Outdoor Ed is more important than ever to help develop real life skills for each and every student. Don't leave leadership, team building and resilience to someone else. It's a vital part of education for young men and women so they can lead healthy balanced and wonderful lives.

Helpership

Leadership - Experiential Education

After a recent hike, during our debrief, one of the students made a comment which was quite profound. It made me seriously rethink my approach to the whole subject of leadership. We were talking about what makes someone a leader. ‘Taking control’, said one student, ‘making things happen,’ said another. This continued for some time with similar answers more about command and control than anything else, until one boy called out, ‘helping others!’
 
I asked the boy to explain what he meant and the discussion continued further around the topic of helping others out. Suddenly, one of the boys said, ‘Well, why not call it helpership?’ I thought about this for a moment and it struck me. What a profound statement! Whilst I’m sure someone has come up with this before, I’d never actually looked at leadership from that point of view. Even though as a leader, that’s exactly what you’re doing, I’d always explained leadership in a different way, more about looking for opportunities and inspiring those around you than the idea of helping others.
 
However, when working with students, especially younger ones, the idea of helpership makes a lot more sense. Through a straight forward comment of one of the students, I immediately found this to be a much easier and more accessible way for students to understand leadership than any other method I’ve come across before. We continued to run with it and the discussion turned out to be a very productive and meaningful one for the students who had come up with the idea, as well as for all the other students involved.
 
Often leadership gets confused with the sense of largess military or political leadership. The vision of a president tweeting something stupid or a repressed dictator joyfully pressing launch buttons for his collection of inter-continental ballistic missiles, further confuses the subject as neither of these projected figures are true leaders. Often for students it’s even harder trying to understand the concept of leadership when bombarded with these political figures in the news every day. When people hear the term ‘world leader,’ they think of visible public figures who have somehow risen to power and often obtained their position through dubious means. Whilst this is a misconception about leadership, it’s an easily made mistake.
 
The reality is that a leader is there to help others and not themselves. If you look at leadership in a military sense, leaders are helping others to achieve goals under demanding and often life-threatening circumstances. If you look at it from a business sense, leaders are helping others to achieve common goals and a vision for their company that’s greater than any of its individual parts. If you look at leadership in sport, again it’s all about helping others to achieve common goals that the individual could never achieve alone.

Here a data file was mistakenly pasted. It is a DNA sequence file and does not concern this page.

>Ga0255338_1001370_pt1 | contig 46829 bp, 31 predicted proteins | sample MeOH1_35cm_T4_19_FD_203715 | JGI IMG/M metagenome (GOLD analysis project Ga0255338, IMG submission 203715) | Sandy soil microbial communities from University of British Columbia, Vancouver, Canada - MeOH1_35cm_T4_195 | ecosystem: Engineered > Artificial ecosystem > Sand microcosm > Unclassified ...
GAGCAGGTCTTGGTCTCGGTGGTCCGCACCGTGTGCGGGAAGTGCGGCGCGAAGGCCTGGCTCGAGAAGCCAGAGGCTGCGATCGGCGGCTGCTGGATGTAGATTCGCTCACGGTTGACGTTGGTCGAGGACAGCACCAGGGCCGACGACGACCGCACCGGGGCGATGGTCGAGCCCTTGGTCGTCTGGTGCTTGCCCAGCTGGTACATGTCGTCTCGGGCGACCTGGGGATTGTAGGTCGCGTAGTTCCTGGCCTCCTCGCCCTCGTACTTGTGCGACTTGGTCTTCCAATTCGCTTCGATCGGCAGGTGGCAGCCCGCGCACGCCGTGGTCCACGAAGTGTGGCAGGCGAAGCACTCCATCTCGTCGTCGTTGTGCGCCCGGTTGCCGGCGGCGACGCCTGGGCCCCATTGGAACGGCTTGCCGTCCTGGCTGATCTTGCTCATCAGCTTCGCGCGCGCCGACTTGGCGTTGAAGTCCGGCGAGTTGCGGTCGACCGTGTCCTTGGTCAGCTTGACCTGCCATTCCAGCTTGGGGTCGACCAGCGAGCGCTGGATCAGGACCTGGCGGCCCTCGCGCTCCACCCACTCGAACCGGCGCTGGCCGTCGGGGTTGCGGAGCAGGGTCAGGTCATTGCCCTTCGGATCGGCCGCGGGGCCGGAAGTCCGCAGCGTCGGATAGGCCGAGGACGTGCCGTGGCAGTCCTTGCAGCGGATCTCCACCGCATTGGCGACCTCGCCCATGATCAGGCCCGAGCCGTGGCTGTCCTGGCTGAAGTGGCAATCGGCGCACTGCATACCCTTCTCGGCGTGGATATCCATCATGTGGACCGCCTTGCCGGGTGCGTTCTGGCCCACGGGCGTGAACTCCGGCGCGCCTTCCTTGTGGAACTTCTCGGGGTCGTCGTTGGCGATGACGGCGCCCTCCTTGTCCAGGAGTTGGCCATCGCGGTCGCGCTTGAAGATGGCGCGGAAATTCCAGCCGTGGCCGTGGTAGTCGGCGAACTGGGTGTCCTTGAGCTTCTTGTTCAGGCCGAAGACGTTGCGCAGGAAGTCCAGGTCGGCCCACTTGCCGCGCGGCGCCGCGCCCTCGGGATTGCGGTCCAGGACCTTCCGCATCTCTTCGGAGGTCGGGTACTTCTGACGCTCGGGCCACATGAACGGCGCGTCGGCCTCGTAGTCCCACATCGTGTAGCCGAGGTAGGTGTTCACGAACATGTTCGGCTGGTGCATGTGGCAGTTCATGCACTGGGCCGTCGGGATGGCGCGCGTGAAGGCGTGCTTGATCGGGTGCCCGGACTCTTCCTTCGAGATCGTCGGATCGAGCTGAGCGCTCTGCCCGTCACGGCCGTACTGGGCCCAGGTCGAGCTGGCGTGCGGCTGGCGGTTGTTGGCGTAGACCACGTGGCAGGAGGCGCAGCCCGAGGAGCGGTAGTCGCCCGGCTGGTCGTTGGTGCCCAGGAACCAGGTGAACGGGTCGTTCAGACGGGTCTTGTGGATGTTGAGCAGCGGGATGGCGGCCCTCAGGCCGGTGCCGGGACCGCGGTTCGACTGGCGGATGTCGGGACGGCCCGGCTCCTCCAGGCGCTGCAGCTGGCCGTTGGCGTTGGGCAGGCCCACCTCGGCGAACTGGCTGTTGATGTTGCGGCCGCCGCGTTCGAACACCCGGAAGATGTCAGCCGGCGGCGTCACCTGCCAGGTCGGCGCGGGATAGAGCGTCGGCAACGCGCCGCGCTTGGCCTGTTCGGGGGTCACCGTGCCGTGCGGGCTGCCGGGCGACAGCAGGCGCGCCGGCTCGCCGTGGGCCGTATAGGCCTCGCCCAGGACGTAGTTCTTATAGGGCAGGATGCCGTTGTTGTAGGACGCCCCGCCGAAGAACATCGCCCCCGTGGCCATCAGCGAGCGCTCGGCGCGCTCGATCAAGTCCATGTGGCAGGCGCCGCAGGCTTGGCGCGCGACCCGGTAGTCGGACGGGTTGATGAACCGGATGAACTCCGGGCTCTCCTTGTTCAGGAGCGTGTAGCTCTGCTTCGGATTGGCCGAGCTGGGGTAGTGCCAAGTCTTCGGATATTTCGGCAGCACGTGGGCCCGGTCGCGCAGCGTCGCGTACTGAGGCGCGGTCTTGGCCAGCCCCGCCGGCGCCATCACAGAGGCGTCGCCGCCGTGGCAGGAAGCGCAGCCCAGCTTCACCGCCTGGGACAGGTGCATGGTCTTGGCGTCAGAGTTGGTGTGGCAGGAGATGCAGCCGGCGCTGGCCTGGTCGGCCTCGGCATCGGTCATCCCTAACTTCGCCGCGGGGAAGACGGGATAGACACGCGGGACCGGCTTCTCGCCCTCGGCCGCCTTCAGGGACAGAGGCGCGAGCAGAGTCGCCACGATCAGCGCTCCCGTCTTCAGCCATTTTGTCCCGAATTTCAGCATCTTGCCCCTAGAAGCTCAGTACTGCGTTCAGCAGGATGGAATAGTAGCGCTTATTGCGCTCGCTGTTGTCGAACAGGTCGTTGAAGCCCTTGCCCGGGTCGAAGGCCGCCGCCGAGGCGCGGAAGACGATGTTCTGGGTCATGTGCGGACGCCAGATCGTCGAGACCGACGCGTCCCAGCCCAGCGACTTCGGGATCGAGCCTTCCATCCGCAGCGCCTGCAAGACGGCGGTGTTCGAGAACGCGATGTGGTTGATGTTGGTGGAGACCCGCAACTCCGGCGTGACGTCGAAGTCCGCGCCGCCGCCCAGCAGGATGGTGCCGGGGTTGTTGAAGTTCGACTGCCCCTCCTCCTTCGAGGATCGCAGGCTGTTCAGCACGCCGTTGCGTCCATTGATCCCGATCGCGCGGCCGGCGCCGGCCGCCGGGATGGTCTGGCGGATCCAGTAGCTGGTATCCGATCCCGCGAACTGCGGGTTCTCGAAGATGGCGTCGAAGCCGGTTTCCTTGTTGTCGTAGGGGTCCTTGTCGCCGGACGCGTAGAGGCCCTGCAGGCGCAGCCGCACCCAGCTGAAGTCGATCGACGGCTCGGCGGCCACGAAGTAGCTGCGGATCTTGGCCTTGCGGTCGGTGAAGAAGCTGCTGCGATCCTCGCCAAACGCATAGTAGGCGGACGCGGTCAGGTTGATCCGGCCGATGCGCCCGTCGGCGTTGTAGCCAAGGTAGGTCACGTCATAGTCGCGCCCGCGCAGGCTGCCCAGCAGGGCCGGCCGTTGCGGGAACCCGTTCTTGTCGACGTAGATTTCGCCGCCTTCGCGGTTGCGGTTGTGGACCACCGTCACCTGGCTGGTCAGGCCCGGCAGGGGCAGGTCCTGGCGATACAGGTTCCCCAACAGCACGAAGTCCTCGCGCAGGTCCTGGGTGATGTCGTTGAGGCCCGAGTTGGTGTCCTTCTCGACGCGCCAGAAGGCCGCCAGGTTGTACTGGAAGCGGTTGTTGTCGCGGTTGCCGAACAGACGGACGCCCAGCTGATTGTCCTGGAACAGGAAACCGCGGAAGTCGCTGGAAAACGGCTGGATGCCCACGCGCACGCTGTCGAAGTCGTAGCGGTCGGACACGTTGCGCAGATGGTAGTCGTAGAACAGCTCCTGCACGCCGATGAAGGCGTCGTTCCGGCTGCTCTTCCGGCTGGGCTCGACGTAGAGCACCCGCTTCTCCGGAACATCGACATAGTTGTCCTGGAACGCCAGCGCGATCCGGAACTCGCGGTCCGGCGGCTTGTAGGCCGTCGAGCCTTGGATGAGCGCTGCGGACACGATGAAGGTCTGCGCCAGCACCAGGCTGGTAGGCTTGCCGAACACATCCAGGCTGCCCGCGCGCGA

However, for many, leadership is a concept that’s hard to grasp and it’s often confusing and difficult for people to differentiate between qualities of a leader and traits of a manager. Much of this comes from experience and context and many students might also only see leadership as what teachers do. They could see it through their sports’ teams in which someone has been nominated as captain and everybody must listen to the captain or else be dropped from the team. Again, these are not necessarily the best ways to learn about leadership unless the person in that position is actively helping others.
 
If team building and leadership are important goals for your school, then instead of working with complex leadership theory (of which there’s a huge amount of literature), start with the concept of helpership. It immediately changes the conversation and makes the discussion more accessible. Rather than somebody being in charge and dictating orders, which is what a lot of younger people perceive leadership to be about, frame the discussion around helping others. This approach can change the entire mindset as to what an individual can do to become a leader. As a result, you can develop leadership and mindfulness in students as they look for ways to help each other, rather than thinking that they need to tell each other what to do.
 
As students progress through their high-school years, they’re searching for a sense of self, a sense of belonging and a sense of how they can make a difference in the world. Consequently, developing positive leadership qualities throughout this time is vital and can make a huge difference to their lives and the lives of those with whom they’ll interact no matter what they choose to do.
 
Ultimately, this can be a powerful lesson and an important one to develop leadership skills in young men and women. Whilst leadership development is often far more complex than the idea of helpership, if students have it in their minds when they’re just starting to think about leadership and where they fit into the world, this can have a profound impact on their longer-term leadership development and success as a leader.